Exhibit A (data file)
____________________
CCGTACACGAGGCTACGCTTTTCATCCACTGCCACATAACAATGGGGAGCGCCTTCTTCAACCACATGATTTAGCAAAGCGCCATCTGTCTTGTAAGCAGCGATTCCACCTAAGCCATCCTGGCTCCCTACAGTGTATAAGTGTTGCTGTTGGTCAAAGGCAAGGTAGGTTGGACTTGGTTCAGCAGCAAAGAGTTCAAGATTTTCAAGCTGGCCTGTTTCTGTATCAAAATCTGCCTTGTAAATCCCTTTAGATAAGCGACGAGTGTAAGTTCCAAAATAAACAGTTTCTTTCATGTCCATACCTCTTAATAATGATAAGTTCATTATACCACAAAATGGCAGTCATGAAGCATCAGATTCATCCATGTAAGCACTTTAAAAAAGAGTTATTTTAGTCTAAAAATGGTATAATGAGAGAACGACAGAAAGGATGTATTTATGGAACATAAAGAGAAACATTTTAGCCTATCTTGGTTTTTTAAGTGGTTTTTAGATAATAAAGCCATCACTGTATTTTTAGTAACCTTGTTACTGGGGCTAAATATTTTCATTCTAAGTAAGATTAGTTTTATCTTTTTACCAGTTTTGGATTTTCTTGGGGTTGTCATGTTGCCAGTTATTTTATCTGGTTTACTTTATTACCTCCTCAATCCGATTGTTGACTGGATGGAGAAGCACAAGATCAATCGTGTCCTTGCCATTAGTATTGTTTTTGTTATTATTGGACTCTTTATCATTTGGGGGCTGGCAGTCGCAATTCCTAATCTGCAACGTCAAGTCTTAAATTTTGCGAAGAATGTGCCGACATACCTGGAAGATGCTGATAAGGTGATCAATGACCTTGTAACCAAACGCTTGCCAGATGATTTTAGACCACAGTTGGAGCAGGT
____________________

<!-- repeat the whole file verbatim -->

CCGTACACGAGGCTACGCTTTTCATCCACTGCCACATAACAATGGGGAGCGCCTTCTTCAACCACATGATTTAGCAAAGCGCCATCTGTCTTGTAAGCAGCGATTCCACCTAAGCCATCCTGGCTCCCTACAGTGTATAAGTGTTGCTGTTGGTCAAAGGCAAGGTAGGTTGGACTTGGTTCAGCAGCAAAGAGTTCAAGATTTTCAAGCTGGCCTGTTTCTGTATCAAAATCTGCCTTGTAAATCCCTTTAGATAAGCGACGAGTGTAAGTTCCAAAATAAACAGTTTCTTTCATGTCCATACCTCTTAATAATGATAAGTTCATTATACCACAAAATGGCAGTCATGAAGCATCAGATTCATCCATGTAAGCACTTTAAAAAAGAGTTATTTTAGTCTAAAAATGGTATAATGAGAGAACGACAGAAAGGATGTATTTATGGAACATAAAGAGAAACATTTTAGCCTATCTTGGTTTTTTAAGTGGTTTTTAGATAATAAAGCCATCACTGTATTTTTAGTAACCTTGTTACTGGGGCTAAATATTTTCATTCTAAGTAAGATTAGTTTTATCTTTTTACCAGTTTTGGATTTTCTTGGGGTTGTCATGTTGCCAGTTATTTTATCTGGTTTACTTTATTACCTCCTCAATCCGATTGTTGACTGGATGGAGAAGCACAAGATCAATCGTGTCCTTGCCATTAGTATTGTTTTTGTTATTATTGGACTCTTTATCATTTGGGGGCTGGCAGTCGCAATTCCTAATCTGCAACGTCAAGTCTTAAATTTTGCGAAGAATGTGCCGACATACCTGGAAGATGCTGATAAGGTGATCAATGACCTTGTAACCAAACGCTTGCCAGATGATTTTAGACCACAGTTGGAGCAGGT